Antibiotics were not widely available until the mid-to-late 1940s. The smallpox vaccine, developed in 1796, divided the medical profession with many speaking against it. In the late 1800s, Louis Pasteur was experimenting with typhoid, cholera and rabies vaccines. Around 1900, an early version of the BCG inoculation was developed to protect against TB, but there was no mass vaccination to speak of until 1942 (the year after Time had heralded the death of infectious disease) with the introduction of the diphtheria vaccine. No vaccine was ever developed for the bacterial illness scarlet fever, yet the numbers declined in lockstep with other infectious disease.

England and Wales Scarlet Fever Deaths Per 100,000, 1838 to 1978.

This history is irrelevant to our health agencies who have ramped up the fear. In February the UK Health Security Agency (UKHSA) run by Dr Jenny Harries issued national guidelines designed to terrify parents into vaccinating their children and pregnant women into taking the jab. ‘Measles is highly infectious, the most infectious of all diseases transmitted through the respiratory route. Measles can be severe, particularly in immunosuppressed individuals and young infants. It is also more severe in pregnancy, and increases the risk of miscarriage, stillbirth, or preterm delivery.’ UKHSA said 900,000 young adults were unvaccinated, nearly a million, which raises the question, ‘why do we only have 733 cases if measles is so infectious?’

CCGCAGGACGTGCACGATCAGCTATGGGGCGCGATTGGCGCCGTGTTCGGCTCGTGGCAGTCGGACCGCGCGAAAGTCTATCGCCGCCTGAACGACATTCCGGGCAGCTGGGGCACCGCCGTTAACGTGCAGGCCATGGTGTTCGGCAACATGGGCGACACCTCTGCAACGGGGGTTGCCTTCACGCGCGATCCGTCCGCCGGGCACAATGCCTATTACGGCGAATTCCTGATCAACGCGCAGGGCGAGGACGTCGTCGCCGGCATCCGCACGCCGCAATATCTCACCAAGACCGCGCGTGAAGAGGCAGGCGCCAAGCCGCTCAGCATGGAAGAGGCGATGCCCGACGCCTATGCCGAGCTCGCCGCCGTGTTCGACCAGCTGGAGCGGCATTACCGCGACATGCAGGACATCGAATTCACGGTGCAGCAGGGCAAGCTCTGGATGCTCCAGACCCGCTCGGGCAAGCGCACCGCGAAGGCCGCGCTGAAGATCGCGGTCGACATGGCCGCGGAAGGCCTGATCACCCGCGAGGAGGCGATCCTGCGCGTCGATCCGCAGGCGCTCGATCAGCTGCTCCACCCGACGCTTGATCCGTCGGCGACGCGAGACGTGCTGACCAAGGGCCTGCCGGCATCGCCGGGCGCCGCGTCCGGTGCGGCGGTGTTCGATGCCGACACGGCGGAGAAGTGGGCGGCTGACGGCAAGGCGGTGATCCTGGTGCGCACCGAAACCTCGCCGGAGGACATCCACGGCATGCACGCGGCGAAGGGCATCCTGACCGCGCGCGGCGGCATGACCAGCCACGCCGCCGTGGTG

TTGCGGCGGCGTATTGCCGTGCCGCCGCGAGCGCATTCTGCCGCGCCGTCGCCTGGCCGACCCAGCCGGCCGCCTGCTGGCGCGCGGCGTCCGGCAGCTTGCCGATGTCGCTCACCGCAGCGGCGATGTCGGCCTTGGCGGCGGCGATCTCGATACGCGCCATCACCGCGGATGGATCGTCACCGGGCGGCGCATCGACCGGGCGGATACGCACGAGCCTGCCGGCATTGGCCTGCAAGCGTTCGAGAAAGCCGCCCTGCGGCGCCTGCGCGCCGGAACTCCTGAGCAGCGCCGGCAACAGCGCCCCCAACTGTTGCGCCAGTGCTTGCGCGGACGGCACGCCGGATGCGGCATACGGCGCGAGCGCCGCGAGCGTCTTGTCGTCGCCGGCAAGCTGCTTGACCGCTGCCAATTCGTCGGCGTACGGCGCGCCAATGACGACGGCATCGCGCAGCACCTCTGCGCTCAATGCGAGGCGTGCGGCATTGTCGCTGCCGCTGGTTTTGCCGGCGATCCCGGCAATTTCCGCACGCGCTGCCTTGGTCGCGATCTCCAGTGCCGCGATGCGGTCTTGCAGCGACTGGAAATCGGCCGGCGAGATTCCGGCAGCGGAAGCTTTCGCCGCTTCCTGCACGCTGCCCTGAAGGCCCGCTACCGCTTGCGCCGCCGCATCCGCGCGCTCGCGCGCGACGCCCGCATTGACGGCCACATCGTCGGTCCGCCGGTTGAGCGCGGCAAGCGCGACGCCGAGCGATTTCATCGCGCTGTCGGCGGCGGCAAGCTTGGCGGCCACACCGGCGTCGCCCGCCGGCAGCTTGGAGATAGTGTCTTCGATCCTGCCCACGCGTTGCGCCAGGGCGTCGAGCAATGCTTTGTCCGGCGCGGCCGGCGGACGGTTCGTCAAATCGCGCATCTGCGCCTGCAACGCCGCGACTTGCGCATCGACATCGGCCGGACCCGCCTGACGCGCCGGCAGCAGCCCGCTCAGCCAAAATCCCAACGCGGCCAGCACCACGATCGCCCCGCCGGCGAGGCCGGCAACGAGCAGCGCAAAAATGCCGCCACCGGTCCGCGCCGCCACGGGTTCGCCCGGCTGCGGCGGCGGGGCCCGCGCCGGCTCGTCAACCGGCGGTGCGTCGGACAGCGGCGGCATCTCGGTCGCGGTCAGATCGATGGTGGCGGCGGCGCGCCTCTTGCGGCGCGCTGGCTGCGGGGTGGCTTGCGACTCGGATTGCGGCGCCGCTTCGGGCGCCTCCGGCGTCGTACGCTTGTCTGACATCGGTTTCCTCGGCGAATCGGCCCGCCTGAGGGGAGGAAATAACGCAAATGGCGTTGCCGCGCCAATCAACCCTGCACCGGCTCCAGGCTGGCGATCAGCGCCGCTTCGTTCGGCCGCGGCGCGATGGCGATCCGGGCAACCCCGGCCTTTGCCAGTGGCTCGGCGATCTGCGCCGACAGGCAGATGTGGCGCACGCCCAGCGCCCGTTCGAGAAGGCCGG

Dire predictions of a public health disaster from the BBC, who reported that computer modelling showed that a huge measles outbreak was expected to affect up to 160,000 people in London alone, failed to materialise. In England and Wales, there has been an increase from 209 cases in January to 733 in March in a population of 66million. Dr Liz Evans, founder of the UK Medical Freedom Alliance (UKMFA), describes measles as ‘an uncomplicated and self-liming disease for the vast majority of those who catch it’. Read Dr Evans in more detail here.

Times have changed and infectious diseases are no longer life-threatening to healthy people. The rationale to vaccinate is that measles, which textbooks used to call ‘mild’, is now classified as ‘nasty’. The illness typically lasts for around ten days with the worst symptoms on days three to six. A rash appears on the body, accompanied by cold symptoms, conjunctivitis, a dry cough and a mild to moderate fever.